Open 24/7, Les Davis Pier offers a great place to fish year-round with fantastic views. A stairway for easy access to the water and the artificial reef offshore has proved popular among scuba divers.

Owen Beach – Tacoma
Perhaps the most anticipated reopening of the year. The newly improved Owen Beach opening promises to retain the gorgeous views of Vashon Island and ferry boats and an abundance of opportunities to enjoy the water of this very special place but has a new waterfront picnic pavillion, a whale sculpture play area, improved parking and restrooms, and easier water access.

Point Defiance Park – Tacoma
We wouldn't be speaking out of turn if we said that Point Defiance is the defining feature of Tacoma. It's our pride and an abundant source of joy, and its 760 acres are so much more than just a park. From the Point Defiance Zoo and Aquarium to the Rose and Rhododendron Gardens, beaches, walking and hiking trails, a boardwalk, a boathouse, Fort Nisqually Living History Museum, an off-leash dog park, and most famously the old-growth forest Point Defiance is genuinely spectacular.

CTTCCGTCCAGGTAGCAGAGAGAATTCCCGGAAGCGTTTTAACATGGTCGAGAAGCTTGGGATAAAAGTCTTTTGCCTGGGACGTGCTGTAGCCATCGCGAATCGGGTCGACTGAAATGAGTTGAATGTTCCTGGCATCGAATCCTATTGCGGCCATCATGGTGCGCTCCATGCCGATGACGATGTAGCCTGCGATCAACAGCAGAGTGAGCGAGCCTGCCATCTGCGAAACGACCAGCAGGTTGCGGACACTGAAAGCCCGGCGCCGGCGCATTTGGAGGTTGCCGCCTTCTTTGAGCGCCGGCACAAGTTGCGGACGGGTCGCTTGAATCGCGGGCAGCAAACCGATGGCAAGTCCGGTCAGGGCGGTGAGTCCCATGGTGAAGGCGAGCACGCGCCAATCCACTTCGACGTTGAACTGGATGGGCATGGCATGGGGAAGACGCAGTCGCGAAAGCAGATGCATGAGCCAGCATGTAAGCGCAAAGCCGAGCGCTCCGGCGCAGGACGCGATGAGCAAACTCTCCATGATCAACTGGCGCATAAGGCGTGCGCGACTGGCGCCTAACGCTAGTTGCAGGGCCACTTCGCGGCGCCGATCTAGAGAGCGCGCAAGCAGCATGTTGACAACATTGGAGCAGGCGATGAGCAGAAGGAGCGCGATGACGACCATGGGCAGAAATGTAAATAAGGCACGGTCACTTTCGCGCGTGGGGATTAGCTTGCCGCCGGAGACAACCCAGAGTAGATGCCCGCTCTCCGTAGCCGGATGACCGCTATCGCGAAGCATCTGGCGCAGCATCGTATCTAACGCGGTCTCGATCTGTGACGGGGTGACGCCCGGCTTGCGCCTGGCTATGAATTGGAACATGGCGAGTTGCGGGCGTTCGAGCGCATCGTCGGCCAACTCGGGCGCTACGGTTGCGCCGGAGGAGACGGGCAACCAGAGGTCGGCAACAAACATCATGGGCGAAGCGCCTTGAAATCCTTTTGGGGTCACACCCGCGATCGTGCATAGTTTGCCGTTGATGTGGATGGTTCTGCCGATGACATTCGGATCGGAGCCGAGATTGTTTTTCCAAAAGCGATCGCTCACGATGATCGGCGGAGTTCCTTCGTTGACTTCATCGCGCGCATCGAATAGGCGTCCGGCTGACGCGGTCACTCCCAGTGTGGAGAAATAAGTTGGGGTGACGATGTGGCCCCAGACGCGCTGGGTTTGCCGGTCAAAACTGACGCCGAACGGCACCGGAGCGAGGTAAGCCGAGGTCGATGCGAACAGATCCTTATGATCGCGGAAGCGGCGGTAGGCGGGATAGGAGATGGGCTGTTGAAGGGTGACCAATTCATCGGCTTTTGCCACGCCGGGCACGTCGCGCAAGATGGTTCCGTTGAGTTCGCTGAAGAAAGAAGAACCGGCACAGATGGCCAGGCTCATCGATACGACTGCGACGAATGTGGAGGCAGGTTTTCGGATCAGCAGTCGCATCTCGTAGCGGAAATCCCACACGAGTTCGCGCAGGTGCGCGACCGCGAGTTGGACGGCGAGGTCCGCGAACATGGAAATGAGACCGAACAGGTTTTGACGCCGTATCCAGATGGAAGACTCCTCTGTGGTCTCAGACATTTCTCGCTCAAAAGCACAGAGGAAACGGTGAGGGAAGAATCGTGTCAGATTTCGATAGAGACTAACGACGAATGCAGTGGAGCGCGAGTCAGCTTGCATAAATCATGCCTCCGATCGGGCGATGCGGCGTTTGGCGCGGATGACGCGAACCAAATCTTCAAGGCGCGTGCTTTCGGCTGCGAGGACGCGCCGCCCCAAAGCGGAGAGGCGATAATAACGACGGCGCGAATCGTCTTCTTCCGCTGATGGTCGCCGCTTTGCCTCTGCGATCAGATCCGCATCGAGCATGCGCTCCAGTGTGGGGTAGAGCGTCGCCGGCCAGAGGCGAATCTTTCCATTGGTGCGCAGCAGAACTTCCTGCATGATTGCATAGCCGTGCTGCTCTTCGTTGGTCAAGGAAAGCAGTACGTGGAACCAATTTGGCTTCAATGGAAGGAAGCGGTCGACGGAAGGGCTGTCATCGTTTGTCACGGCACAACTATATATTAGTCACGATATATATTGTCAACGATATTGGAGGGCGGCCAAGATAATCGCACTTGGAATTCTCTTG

Puget Creek Natural Area – Tacoma
If you've ever wanted to feel like you were in Jurrasic Park but without the terror, this is the place. With 66 acres of lush growth, this park features one of only three salmon-bearing streams within the city limits. An excellent place to get lost amid the city, clear your head, and burn some major calories going up and down the trail. 

Ruston Way Waterfront – Tacoma
Ruston Way sounds like any old road, but it's anything but. This 3-and-a-half-mile paved walkway runs along the Tacoma shoreline with breathtaking views of Commencement Bay and is the perfect place to get your steps in whether they be via walking, jogging, biking, or rollerblading. The trail commences at Jack Hyde Park in Old Town and ends at Point Ruston, where you can treat yourself to any number of delectables and delights — you've earned it after all. 

Swan Creek Park – Tacoma